For people who have been playing Dead Cells routinely since launch, Return to Castlevania offers a cathartic experience akin to your favorite author reading you their favorite book. For new players who love games like Castlevania: Symphony of the Night but haven't yet tried Dead Cells, there has never been a better time.
With any roguelike game, the biggest problem is repetition. Hitman: Freelancer is in a strange place when it comes to this; the core gameplay loop and these levels have, in some cases, been around since 2016, and repetition is built into the game's framework. If someone has yet to play the recent entries, and with all three previous games wrapped up in one package, Hitman: World of Assassination is an incredible deal. As a free update for players who already own Hitman 3, it's absolutely worth jumping back into.
For situations where players have exhausted all their available options and brainpower, The Case of the Golden Idol also offers a fantastic in-game hint system. It doesn't overreach and offer solutions blatantly, but instead uses phrases like "consider the food on the dinner table, and everyone's personal eating habits" to point confused players in the right direction. None of the puzzles presented in the game are impossibly difficult (except for one late game chapter which suddenly threw maths in, but that could be my own personal shortcomings) and the story it tells about the golden idol itself is delightfully weird and fleshed out despite the game's short runtime. For anyone looking for 3-6 hours of cryptic crossword-like murder mysteries, The Case of the Golden Idol is a solid choice.
Grand Theft Auto 3, Vice City, and San Andreas are some of the PlayStation 2's best games and helped to both pioneer and define the open world genre. Grand Theft Auto: The Trilogy - Definitive Edition does not provide the best way to experience these titles, nor should this be considered the "definitive" edition of the games included. The Definitive Edition is often prettier and slightly more modern in its controls and presentation, but missing features and poorly optimized content let down what could have been ideal remasters. Grand Theft Auto: The Trilogy - Definitive Edition feels rushed - and after twenty years, that's disappointing.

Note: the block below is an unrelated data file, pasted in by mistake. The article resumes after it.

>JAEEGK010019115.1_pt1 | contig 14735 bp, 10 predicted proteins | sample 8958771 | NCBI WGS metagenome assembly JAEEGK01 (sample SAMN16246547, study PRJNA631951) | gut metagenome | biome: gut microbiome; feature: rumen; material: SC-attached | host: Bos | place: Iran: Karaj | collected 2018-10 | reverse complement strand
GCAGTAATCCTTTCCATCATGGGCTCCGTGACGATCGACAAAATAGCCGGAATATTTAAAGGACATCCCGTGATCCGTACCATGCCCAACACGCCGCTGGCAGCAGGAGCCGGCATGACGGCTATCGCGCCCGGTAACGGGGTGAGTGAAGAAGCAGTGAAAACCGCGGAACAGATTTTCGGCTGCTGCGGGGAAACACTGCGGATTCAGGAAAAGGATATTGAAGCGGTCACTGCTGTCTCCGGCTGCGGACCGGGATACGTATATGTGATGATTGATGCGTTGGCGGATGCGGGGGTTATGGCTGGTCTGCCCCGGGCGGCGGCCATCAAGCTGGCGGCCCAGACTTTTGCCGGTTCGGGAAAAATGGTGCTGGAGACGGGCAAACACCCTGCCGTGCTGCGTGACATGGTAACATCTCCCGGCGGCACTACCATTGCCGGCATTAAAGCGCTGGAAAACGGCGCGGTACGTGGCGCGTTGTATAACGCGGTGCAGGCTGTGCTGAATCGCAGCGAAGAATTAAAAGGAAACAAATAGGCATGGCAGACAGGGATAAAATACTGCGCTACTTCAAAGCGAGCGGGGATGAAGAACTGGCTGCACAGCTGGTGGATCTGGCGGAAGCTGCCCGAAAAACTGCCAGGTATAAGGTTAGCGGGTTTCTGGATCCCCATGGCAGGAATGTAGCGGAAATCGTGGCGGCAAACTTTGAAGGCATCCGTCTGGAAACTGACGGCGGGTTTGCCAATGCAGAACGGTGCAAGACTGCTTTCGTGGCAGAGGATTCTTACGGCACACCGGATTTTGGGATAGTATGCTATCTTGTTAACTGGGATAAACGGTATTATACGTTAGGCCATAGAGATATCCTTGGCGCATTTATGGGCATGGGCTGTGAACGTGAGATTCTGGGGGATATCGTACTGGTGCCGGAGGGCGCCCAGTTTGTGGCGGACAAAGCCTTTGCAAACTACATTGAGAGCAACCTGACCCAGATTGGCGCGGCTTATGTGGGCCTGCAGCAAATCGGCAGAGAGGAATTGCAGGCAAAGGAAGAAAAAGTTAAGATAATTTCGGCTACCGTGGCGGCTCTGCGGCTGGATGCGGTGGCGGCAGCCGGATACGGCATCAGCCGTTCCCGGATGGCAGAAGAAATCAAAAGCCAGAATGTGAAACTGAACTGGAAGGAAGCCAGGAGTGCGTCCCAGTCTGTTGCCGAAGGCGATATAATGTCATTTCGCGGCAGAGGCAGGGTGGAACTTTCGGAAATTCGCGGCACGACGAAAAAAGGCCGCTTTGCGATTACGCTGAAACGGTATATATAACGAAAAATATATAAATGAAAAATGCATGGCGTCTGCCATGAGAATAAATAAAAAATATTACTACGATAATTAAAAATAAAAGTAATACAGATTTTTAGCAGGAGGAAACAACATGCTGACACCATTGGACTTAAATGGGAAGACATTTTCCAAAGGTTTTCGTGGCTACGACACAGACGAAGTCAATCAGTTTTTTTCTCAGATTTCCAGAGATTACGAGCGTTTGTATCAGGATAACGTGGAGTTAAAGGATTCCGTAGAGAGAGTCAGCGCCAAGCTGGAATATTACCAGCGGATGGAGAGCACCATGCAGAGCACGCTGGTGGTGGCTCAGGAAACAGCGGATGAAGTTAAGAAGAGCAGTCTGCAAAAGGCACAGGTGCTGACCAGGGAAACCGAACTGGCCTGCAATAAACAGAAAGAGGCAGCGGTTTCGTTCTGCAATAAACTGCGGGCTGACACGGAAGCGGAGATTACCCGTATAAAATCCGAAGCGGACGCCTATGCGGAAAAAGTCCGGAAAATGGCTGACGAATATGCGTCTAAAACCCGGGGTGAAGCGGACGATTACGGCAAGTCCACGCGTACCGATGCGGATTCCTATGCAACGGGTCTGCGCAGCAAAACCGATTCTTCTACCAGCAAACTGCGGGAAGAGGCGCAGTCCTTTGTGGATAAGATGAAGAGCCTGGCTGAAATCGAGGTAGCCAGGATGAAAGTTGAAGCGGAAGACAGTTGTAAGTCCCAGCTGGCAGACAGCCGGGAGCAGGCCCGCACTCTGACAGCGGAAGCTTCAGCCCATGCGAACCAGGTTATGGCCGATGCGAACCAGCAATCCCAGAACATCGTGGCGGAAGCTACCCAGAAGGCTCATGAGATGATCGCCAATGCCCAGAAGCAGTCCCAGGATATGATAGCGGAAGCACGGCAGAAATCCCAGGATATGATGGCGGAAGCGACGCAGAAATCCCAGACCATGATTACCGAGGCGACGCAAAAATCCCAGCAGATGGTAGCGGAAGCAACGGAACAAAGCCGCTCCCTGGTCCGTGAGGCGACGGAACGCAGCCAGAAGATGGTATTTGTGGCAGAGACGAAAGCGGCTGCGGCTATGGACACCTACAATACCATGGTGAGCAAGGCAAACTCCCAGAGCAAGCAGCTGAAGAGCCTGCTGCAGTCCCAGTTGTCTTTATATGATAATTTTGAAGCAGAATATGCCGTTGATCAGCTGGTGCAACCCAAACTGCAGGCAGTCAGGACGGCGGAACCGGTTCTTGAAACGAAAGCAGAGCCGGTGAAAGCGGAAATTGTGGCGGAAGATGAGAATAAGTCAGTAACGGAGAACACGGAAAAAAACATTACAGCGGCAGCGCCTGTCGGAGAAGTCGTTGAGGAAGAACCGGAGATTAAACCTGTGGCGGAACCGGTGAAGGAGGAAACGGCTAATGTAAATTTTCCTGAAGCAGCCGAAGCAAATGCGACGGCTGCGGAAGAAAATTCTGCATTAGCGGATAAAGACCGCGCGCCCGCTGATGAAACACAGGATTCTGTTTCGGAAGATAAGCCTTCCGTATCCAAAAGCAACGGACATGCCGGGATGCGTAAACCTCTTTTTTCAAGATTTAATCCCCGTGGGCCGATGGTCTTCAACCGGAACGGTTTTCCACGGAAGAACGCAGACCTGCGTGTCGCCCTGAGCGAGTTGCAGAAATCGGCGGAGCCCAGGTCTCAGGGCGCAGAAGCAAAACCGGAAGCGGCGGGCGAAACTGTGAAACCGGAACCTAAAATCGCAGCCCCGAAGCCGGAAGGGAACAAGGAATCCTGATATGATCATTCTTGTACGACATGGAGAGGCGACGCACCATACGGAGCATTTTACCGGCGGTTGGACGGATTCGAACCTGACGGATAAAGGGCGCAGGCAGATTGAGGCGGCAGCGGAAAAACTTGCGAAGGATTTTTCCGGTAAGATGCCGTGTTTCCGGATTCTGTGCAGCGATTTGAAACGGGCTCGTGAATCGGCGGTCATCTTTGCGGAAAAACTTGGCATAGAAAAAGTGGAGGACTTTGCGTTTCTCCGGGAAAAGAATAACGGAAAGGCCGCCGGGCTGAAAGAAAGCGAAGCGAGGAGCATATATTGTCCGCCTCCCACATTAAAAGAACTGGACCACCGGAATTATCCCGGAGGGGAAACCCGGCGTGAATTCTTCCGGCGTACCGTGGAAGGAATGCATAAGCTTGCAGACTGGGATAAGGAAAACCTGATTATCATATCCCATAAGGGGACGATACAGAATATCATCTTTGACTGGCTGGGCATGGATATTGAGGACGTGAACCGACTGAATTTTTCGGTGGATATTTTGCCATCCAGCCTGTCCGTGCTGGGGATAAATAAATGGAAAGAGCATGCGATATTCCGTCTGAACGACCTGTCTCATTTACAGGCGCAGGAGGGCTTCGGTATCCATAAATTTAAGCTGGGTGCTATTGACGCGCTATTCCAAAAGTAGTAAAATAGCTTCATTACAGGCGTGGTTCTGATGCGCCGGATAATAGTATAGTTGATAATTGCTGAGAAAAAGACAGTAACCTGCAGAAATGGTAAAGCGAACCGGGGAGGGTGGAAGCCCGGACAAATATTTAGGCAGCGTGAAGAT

From a fantastic opening credits scene performed by Puddles Pity Party to its final exciting moments, I Expect You To Die 2: The Spy and the Liar delivers exactly what fans of the first game have come to expect - a campy spy adventure with increasingly deadly stakes, dramatically elaborate puzzles, and lots of physics objects to pretend to eat or simply throw across the room. For anyone with a fondness for James Bond stories or 1950's noir - and access to a VR headset - The Spy and the Liar is a fantastic choice.
Unavowed expertly blends fantasy and crime genres with stellar writing, acting, and artwork to create a game that is both memorable and entertaining, and should be experienced by anyone who thinks the glory days of Sierra On-Line are the only time period where great point-and-click games can be found.
Wasteland 3 takes players to a new location and presents them with equally unfamiliar challenges, yet still perfectly demonstrates all of the reasons why this series has had die-hard fans for over three decades, and is absolutely worth playing for anyone looking for their next post-apocalyptic fix.